I've heard that ice water thing, and have to wonder if it's just psychological. Now my curiosity is piqued.
Let's see. A Calorie (capital C, aka a kilocalorie) is the energy unit for food. It's also the amount of energy it takes to heat one thousand cubic centimeters of water 1 degree Centigrade.
Let's say you drink water that is very nearly frozen, at 0 degrees Centigrade. The relevant question is "How much energy do you burn over normal water?"
Let's say room temperature (and thus room temperature water) is 70F, or 21C. Then you're heating that water an extra 21C versus drinking normal water.
A 16oz water bottle is ~470 cubic centimeters in volume, so let's say you drink 3 of those per workout.
Then you are heating ~1500cc of water an extra 21C. That's 31500 calories (little 'c'), which is 31.5 Calories (kilocals.)
I guess it comes down to how efficient the body's methods of generating heat are, because if it's 100% efficient that's basically no calories at all. But it's unlikely that the body is 100% efficient at converting its energy stores to heat. Let's say it's 33% efficient -- that would be about 100 extra Calories per workout you'd be burning. I have no idea if 33% is the right number, though.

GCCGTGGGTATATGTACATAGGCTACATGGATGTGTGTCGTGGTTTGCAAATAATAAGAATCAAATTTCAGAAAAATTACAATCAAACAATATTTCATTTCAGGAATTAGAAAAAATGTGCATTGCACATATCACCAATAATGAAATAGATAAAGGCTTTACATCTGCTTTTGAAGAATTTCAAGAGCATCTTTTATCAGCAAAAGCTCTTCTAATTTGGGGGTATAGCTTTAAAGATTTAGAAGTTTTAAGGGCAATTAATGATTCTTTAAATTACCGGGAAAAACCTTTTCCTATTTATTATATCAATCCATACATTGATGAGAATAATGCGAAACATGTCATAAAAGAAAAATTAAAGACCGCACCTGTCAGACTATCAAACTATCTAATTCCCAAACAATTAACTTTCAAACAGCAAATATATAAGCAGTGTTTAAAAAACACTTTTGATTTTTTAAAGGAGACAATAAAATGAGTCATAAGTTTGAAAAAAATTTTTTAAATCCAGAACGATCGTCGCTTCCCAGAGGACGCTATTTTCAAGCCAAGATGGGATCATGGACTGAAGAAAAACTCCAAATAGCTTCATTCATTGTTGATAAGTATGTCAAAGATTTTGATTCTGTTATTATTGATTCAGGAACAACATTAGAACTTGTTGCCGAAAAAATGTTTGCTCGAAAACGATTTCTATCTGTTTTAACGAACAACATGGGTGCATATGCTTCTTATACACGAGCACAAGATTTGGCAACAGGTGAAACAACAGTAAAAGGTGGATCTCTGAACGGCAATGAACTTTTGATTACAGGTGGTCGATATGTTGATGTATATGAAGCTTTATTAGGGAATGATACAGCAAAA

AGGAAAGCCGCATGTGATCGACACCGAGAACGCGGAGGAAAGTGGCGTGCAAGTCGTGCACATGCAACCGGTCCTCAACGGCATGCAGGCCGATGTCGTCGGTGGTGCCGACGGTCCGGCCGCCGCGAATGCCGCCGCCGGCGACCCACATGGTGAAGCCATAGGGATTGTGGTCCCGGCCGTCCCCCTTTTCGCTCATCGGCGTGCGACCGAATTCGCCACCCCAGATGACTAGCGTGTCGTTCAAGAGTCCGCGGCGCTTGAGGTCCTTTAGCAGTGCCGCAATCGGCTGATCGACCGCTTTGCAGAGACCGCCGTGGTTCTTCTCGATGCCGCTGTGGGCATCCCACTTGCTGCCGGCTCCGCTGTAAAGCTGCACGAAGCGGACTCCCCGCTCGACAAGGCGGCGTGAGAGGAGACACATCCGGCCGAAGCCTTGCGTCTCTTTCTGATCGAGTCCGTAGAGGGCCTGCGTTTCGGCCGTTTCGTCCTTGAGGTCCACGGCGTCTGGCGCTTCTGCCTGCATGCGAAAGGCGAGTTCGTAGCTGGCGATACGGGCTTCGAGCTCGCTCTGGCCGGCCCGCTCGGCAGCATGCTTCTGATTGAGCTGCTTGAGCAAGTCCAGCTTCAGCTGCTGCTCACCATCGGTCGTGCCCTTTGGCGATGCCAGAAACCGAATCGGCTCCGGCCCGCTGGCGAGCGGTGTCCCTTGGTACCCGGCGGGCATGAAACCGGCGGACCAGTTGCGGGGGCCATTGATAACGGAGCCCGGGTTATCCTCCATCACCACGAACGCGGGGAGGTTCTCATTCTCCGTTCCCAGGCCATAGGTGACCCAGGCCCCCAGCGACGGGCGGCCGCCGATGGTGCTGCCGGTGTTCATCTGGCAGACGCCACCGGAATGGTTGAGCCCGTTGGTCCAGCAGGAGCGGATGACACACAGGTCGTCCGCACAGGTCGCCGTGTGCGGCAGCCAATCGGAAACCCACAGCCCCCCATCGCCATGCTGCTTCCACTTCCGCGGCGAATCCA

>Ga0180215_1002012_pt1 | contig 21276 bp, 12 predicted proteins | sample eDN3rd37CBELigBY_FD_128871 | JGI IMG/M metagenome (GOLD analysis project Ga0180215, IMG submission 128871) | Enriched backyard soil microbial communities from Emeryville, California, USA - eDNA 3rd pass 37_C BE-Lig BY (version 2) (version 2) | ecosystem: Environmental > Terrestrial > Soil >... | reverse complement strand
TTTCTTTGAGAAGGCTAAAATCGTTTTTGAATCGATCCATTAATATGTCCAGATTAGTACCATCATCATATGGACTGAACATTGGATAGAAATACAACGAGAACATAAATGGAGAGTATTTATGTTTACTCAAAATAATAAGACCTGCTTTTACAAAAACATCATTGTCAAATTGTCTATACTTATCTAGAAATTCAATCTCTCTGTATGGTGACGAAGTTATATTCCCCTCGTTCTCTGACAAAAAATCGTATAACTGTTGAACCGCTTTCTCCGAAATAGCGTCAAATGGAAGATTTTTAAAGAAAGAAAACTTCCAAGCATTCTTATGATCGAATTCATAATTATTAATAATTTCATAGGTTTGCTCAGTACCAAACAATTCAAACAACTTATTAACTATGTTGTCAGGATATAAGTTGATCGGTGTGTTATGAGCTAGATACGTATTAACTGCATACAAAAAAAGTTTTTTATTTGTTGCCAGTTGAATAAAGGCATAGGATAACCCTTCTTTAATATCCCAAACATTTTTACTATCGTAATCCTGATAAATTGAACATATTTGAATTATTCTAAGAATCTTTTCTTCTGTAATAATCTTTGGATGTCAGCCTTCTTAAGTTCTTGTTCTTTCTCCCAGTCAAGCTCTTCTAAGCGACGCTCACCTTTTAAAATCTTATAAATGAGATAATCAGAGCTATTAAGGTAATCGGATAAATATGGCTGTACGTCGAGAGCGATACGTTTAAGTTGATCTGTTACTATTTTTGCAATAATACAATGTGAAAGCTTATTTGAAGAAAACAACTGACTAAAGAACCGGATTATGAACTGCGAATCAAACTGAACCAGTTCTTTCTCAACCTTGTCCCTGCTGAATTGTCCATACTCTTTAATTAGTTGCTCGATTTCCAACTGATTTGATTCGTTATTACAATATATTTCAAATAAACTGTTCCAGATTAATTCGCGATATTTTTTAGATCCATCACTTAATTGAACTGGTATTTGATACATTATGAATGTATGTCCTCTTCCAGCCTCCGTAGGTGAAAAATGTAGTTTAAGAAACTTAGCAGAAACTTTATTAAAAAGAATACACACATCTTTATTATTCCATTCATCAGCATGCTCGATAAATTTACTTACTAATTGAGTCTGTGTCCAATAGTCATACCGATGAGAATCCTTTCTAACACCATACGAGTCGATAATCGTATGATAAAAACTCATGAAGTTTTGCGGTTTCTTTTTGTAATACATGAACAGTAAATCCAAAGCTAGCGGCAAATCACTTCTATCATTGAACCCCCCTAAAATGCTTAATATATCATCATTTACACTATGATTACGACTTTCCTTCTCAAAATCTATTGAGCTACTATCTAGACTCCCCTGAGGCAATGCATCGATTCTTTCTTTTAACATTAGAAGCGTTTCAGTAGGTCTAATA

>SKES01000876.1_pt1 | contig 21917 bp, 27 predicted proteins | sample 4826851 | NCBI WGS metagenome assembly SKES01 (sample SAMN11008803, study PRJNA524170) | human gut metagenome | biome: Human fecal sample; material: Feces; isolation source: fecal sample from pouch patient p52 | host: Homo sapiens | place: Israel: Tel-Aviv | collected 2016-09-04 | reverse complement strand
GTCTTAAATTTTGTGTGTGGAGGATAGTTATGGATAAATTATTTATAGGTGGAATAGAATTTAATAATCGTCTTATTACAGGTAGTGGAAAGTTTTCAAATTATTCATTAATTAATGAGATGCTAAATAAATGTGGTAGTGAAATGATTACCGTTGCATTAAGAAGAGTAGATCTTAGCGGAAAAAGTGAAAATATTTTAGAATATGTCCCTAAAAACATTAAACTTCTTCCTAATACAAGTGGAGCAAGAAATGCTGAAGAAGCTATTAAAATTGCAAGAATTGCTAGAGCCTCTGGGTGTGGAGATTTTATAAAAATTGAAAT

And that's if you're drinking 3 full 16oz water bottles that are, literally, ice cold.
That's also above the amount you burn for normal room temperature water, which is another 24 Calories, base.
In sum, if your body were 100% efficient at generating heat from energy stores, drinking three 16oz water bottles full of ice-cold water (32F, 0C) would burn 55 Calories.
If anyone has any idea of the body's actual efficiency (or probably efficiencies, I'm sure it differs depending on where it's getting the energy) at generating that heat, I'm curious now.
I always assumed this was just a myth, but if the body's not super-efficient at making heat, that could actually consume some relatively serious calories.